A number of noble Lords spoke about other matters which could be introduced to this Bill. We heard from the noble Baronesses, Lady Howe and Lady Healy, about women offenders not being specifically discussed. We also heard a very interesting idea from my noble friend Lord Beecham about a court for veterans, which I hope he will take forward.

I want to raise a point that was mentioned by a number of Peers. That is the possibility of an increase in the overall custody levels because magistrates or sentencers would be using a custodial sentence for people who breach these sentences. In my experience, magistrates use custodial sentences as an absolute last resort. This is not a new problem. It is a very real dilemma when one has a repeat breacher of a community order, for example, for perhaps a relatively minor matter, but they just do not comply with the provisions of the community order. I believe that magistrates should, as a very last resort, have the possibility of enforcing custody, otherwise there will be even less incentive for certain people to comply with their community order.

Finally, I want to pursue the point raised by the noble Baroness, Lady Linklater, about the transition from youth to adult, and the work from the YOTs to the probation service. This was not addressed by any other Peer. It is a very important and practical point, and as the noble Baroness very rightly said, the YOTs—the ones I have worked with—have a more nurturing role, if you like, in trying to help young people. When they move to the probation service, it is quite often an unpleasant surprise for them. I hope we may explore that more fully.

In conclusion, we have the introduction of a payment system which is untested anywhere in the criminal justice world, the abandonment of the pilot schemes, and the removal of the 35 probation trusts and their replacement with a centralised commissioning service. We will judge this Bill in the wider context of the Government's rehabilitation strategy. We agree with many of the specific provisions of this Bill itself. Reducing reoffending while maintaining public safety must be any Government's objective, but ill-thought-out policies based on an unproven ideologically driven funding policy risks the very services which this Bill seeks to enhance.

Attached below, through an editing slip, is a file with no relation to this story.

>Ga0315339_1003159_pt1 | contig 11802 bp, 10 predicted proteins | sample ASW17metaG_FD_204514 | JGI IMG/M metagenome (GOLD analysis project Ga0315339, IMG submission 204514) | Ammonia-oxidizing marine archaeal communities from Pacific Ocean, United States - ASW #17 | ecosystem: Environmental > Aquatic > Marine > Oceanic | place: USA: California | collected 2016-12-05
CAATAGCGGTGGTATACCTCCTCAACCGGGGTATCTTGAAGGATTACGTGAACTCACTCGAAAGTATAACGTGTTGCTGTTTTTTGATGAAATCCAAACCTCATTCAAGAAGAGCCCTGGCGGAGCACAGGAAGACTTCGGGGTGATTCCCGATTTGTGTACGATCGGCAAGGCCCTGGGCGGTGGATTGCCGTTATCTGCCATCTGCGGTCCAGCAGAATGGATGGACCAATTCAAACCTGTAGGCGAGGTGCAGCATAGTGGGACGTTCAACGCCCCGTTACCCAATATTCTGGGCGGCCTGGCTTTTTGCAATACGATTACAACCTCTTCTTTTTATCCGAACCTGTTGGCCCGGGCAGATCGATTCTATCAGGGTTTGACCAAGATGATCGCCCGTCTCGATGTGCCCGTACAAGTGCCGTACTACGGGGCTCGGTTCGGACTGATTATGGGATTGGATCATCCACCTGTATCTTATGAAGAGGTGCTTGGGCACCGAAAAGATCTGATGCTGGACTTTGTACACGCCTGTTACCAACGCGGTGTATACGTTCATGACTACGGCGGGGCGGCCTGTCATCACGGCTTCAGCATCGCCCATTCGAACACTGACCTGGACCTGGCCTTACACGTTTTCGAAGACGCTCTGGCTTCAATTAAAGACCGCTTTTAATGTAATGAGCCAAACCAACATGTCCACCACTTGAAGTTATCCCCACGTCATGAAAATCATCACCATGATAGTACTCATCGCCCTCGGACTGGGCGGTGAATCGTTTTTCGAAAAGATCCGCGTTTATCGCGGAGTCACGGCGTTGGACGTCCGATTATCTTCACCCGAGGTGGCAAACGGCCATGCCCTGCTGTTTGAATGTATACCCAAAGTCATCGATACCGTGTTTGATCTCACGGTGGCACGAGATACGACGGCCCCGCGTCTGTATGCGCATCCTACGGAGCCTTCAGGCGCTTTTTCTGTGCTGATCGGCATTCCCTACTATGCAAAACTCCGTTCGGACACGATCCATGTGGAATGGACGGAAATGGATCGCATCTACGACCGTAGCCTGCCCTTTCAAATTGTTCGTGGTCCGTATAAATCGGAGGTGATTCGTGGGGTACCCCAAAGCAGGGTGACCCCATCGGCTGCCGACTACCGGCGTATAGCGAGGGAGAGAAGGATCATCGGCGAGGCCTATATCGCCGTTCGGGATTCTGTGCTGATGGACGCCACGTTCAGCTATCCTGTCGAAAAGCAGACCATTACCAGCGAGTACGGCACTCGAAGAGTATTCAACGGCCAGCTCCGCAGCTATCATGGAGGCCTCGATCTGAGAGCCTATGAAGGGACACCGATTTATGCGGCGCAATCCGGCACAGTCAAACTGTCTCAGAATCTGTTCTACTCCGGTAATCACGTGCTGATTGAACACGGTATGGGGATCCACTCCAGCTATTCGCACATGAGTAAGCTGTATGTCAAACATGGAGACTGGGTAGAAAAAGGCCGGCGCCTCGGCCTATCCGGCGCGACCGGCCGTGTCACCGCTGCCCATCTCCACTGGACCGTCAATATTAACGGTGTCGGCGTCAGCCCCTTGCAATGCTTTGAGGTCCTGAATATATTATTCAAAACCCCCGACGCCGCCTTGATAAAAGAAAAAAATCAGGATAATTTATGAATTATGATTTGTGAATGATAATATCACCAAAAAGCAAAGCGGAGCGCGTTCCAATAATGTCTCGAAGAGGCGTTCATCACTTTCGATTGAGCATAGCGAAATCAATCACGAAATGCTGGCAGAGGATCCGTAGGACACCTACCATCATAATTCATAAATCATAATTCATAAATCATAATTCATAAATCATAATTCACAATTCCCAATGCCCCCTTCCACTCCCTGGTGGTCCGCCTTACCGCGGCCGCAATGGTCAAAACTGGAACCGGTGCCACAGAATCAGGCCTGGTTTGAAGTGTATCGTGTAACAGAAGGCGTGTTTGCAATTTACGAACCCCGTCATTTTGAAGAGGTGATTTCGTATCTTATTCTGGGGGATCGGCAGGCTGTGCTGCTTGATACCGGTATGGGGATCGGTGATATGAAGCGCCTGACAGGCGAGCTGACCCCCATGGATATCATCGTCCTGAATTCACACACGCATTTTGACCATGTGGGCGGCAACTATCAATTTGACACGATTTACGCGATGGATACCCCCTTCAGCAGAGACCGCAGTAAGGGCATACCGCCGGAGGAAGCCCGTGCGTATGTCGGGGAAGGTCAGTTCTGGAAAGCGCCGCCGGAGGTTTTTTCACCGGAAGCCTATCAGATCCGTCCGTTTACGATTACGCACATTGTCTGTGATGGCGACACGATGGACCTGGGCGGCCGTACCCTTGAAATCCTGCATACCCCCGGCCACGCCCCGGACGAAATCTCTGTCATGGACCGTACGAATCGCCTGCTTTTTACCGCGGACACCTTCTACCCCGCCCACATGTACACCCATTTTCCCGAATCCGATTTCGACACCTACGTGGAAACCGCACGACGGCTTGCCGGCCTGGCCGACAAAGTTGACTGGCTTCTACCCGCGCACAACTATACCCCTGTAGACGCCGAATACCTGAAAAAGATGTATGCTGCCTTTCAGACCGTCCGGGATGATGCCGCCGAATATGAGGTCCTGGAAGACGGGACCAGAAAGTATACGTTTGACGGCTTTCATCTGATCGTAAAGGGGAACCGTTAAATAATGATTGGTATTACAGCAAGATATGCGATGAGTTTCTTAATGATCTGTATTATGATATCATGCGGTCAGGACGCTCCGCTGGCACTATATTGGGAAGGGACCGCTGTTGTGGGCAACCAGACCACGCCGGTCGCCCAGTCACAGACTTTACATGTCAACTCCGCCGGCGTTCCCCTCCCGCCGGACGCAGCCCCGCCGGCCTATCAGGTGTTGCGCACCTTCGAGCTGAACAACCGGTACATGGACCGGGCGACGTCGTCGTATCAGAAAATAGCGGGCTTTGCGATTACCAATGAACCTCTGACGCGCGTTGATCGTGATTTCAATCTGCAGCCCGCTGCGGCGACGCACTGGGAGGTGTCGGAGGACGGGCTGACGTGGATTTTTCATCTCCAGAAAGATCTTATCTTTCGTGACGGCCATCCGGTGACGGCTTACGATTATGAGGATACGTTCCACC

5.46 pm

Lord McNally: My Lords, first, I thank the noble Lord, Lord Ponsonby, for that measured response. I thought his peroration wandered into Beecham territory, but for the most part it was moderate and constructive, and for that I am most grateful. I see him as a kind of

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David Beckham figure, coming to dazzle us on the Front Bench and then all too soon going away again. However his participation today and, I hope, in Committee and at other stages of the Bill is now guaranteed.

It is very difficult responding to so comprehensive a debate. It is one where Governments can never win. We pilot, analyse and consult, and then we run out of steam. If we push ahead with radical ideas, we are going too fast and failing to consult. I am not quite sure how to respond to the tour de force of the noble Lord, Lord Ramsbotham. He ended on “The Tempest”, but his message was more from “Life of Brian”. He is quite sure that the Secretary of State is,

“not the Messiah, he’s a very naughty boy”.

One rather more serious point, which I make in all comradeship to both the noble Lord, Lord Ramsbotham, and my noble friend Lady Linklater, is that sometimes if a department makes any move at all, they are so precise about what is wrong that you lose all sense of whether they are supportive of at least the attempt. Of course, there are questions about so radical and innovative a policy. I will try to cover some of them in this reply and I will also look forward to a very thorough examination in Committee.

Since he was one of the last speakers and his name is at the top of my pile of notes, perhaps I may thank my noble friend Lord Bates for his intervention. It gave me a breather and he made a very important point about education. We will be bringing forward thoughts on education and its place in the youth sector, but it also has an important role to play in rehabilitation in the adult sector. It ties in with a point that is often made by the noble Lord, Lord Ramsbotham, about mentoring and the benefit of initiatives such as the Toe by Toe project, whereby literate prisoners help illiterate prisoners to master reading and writing.

I will try to cover the major points in my response and note some of the key ideas. I will follow up the idea from the noble Lord, Lord Beecham, on ex-service personnel because there is growing concern about how many of our ex-servicemen seem to end up in the criminal justice system as offenders. We will look at ideas that have worked and we will certainly follow them up.

A number of noble Lords expressed concern about whether there will be scope for small providers. We intend to put in place market stewardship arrangements so that the smaller voluntary and community sector providers can bid to be a prime provider or to be a partner. We are running a two-part £500,000 grant to support VCS organisations to overcome the barriers to participating in the rehabilitation reforms and, as has been said, this morning my right honourable friend the Deputy Prime Minister announced further funding. I should also like to follow up with my noble friend Lord Marks the idea of a chartered institute of probation officers or some such body. That is something that sits well with the idea of a National Probation Service. I have said many times from this Dispatch Box that I have great admiration for the probation service and at no time have I suggested that it is the fault of the service that we have a 56% rate of reoffending, or indeed any other percentage. The service does an excellent job. What we are doing here is not a